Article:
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Reading People: How to Understand People and Predict Their Behaviour Anytime, Anyplace Paperback – 29 Apr 1999
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"Secret tips from the country's leading jury consultant that will change your life." (Larry King)
"A WEALTH OF TIPS AND STRATEGIES for ferreting out people's real viewpoints, motives, and character traits. . . . Whether interviewing a baby-sitter, meeting a new date, or selecting a jury, this thorough, detailed guide of what to look for could probably improve anyone's ability at seeing and being seen." (Publishers Weekly)
"[A] VALUABLE GUIDE . . . Practical, good advice for discerningly 'reading' others and becoming more aware of the myriad of nonverbal messages one conveys." (Kirkus Reviews)
This text teaches the reader: how to tell a person's sincerity by the tone of their voice; which three character traits are most likely to predict a person's behaviour; how to know if your date is interested in a serious relationship; and the message you are sending with your hairstyle.
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Growing up in a large family and with mother saying seen but not heard you actually know what some grown-ups are abot to say and their reactions to conversations.
The book covers subjects such as: Discovering Patterns Reading Physical Apperance and Body Language, Seeing People in Context, Learning to Ask the Right Questions, Spotting Exceptions to the Rules, The Power of Intuition, How others Reading You, Having to make snap decisions.
Rather than in pure academic style, the book is written for the non-academic reader and easy to understand. There are many examples in every chapter which makes it an interesting read. Most of her examples come from her practice in jury selection, but she says that her advice can be used for anything in daily life where we have to 'read' people, for example people you are working with in the office, employing a baby sitter for the evening, possible partners. One of the recurring theme is that whatever you may think or infer from certain signs / behaviour, there could always be different reasons. So this 'Reading People' thing is not that easy and always open to interpretation. For example, imagine the boss who has pictures of his wife/children and children's drawings in his office. One can infer that this person is very much family oriented and does a lot with his children. Or maybe he isn't and just wants to give the impression that he is. Or maybe it's not even his family pictures, because he may just be using someone else's office for the week.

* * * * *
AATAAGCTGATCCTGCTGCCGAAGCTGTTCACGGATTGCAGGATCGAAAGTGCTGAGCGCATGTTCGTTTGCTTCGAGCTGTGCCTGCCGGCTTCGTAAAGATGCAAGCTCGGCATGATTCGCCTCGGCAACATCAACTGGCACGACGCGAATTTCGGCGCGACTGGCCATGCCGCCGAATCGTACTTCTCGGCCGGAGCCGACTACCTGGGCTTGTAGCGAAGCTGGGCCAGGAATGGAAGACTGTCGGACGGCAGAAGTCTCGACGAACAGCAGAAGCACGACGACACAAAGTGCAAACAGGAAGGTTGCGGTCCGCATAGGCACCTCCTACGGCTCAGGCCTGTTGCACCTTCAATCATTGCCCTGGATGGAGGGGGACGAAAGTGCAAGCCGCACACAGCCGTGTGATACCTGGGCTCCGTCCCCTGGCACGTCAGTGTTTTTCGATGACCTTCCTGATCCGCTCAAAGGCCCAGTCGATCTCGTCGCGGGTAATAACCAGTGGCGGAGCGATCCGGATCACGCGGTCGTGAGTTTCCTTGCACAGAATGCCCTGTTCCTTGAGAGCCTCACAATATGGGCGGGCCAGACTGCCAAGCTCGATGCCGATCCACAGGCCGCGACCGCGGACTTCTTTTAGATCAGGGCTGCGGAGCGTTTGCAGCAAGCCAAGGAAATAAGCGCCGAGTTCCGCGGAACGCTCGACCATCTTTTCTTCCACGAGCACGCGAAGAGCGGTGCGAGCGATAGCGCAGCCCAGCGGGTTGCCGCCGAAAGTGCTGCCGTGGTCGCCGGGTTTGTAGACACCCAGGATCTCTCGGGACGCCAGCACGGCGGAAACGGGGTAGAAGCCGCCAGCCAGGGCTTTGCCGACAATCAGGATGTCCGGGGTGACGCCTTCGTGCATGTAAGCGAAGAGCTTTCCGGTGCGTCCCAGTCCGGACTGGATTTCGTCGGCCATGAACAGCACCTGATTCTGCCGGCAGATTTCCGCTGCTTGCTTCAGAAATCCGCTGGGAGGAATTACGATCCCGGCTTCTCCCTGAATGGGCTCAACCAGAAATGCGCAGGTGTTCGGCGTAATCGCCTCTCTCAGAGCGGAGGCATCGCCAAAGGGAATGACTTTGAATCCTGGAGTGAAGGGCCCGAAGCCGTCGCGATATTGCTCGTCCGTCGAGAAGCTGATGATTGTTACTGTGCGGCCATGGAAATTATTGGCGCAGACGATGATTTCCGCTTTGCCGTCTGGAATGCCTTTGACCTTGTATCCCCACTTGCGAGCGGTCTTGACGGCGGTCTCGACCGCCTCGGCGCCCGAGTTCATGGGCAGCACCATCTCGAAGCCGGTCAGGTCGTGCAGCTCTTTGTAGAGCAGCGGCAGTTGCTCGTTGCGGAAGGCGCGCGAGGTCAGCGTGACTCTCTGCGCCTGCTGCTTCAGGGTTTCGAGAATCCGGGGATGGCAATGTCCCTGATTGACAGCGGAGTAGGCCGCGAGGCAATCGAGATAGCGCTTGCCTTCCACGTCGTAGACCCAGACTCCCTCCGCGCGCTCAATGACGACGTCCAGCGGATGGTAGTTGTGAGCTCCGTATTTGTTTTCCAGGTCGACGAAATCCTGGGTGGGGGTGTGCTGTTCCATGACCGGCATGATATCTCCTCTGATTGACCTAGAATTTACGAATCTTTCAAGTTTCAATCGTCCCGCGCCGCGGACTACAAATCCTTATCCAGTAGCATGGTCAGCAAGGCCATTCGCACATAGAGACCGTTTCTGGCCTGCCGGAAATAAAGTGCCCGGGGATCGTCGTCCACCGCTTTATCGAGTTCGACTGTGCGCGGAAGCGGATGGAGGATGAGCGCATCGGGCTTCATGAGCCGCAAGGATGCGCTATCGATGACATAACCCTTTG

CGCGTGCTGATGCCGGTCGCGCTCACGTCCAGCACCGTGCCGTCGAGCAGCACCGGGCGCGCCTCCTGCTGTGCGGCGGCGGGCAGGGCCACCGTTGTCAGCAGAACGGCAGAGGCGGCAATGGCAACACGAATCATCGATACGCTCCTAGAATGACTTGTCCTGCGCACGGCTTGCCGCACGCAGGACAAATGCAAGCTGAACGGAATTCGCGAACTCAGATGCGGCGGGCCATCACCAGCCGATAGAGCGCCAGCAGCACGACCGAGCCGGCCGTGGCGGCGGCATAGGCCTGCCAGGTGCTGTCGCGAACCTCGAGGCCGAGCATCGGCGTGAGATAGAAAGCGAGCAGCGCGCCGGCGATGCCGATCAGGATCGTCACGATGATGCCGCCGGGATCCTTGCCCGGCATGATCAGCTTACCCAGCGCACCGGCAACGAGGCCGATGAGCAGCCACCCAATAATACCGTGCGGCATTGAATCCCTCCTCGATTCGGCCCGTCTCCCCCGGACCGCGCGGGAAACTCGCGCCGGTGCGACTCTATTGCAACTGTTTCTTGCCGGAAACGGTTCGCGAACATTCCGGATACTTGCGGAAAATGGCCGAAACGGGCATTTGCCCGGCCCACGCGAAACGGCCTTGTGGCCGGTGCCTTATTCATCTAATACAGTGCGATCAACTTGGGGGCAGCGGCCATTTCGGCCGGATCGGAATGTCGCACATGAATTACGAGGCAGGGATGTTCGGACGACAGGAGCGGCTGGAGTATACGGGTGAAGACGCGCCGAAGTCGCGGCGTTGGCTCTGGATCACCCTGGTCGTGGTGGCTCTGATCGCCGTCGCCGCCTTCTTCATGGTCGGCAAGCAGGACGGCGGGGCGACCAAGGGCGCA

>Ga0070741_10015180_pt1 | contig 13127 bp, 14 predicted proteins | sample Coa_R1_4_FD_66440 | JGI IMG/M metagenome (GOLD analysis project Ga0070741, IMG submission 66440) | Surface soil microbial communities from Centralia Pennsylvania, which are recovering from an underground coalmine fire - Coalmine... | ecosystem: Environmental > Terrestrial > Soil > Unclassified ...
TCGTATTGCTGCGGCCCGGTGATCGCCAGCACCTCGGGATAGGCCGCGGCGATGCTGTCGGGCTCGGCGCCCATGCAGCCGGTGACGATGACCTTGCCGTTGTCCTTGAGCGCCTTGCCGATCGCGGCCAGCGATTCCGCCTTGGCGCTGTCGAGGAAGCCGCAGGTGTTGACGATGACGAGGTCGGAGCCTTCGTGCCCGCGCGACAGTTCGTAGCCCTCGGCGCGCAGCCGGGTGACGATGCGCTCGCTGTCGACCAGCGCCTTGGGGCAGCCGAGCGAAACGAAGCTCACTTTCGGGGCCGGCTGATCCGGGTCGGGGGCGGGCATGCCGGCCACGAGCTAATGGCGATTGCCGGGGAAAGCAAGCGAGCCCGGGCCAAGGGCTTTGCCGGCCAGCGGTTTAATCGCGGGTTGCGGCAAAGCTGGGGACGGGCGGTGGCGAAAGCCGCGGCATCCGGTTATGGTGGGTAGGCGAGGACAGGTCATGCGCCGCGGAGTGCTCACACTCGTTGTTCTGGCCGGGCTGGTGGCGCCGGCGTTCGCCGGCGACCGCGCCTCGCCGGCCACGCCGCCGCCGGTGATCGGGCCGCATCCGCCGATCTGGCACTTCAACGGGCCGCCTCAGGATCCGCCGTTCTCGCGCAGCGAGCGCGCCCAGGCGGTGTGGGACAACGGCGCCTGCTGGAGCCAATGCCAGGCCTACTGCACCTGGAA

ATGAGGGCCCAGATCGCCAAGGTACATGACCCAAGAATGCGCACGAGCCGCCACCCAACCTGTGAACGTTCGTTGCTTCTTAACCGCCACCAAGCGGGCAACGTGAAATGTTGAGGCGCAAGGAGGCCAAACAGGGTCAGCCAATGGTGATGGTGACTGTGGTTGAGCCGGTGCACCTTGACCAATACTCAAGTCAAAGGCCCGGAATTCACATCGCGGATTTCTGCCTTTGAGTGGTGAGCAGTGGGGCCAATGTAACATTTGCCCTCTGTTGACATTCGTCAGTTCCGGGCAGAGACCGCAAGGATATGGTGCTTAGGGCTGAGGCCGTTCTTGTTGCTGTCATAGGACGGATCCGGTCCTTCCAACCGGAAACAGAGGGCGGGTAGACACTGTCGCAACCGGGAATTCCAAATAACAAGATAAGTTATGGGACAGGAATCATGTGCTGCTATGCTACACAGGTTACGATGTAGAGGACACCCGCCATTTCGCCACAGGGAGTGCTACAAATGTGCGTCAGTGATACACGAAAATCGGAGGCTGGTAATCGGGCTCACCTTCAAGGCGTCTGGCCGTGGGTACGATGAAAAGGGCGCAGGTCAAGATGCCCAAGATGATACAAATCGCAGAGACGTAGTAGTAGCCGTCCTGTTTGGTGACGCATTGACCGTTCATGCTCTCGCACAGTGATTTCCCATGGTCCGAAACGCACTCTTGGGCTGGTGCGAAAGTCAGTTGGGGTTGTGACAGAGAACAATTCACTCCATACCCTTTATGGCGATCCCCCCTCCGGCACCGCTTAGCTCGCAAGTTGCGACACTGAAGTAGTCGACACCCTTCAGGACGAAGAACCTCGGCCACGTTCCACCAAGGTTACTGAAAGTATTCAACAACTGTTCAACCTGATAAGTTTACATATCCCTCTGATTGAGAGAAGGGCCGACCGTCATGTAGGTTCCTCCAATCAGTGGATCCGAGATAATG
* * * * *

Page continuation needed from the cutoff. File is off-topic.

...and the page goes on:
Some of the things are very obvious, such as slurred speech for for alcohol and drug use. Red eyes, bags under the eyes - but his could also be completely innocent, but could not be. The book passed one important 'test' for me: I like to cross my arms across my chest. In many books I read on similar topics, it is always said that this is a clear sign of the person being a 'closed' person, doesn't want to let anybody in and is probably trying to hide something. From my personal experience - rubbish. I like sitting that way because I'm usually always cold! The author does recognise this.
Did I learn anything groundbreakingly new? Probably not. I suppose it did make me more aware of people around me and signs they can give out. However, nothing is written in stone, so a particular thing could mean this or that or nothing at all. So it's up to your own observing and investigating skills.
"how to know if your date is interested in a serious relationship"
"how to tell a person's sincerity"
"how to make snap decisions that make sense"
I sure that Dr. Dimitrius is a very compelling and charming woman, but to be honest, the expose she was determined to avoid would have probably been more interesting and informative than this book. Anyone should know that there is no "secret" to "unlock" about people reading. It is just a matter of being around people enough to learn to observe the right signs. This is pretty much what she says in her book . . . over and over and over . . .
So, if you want 281 pages of common sense and suggestions to do more research, check this book out from your local library. Take your kids to the museum with the money you would have spent on it.
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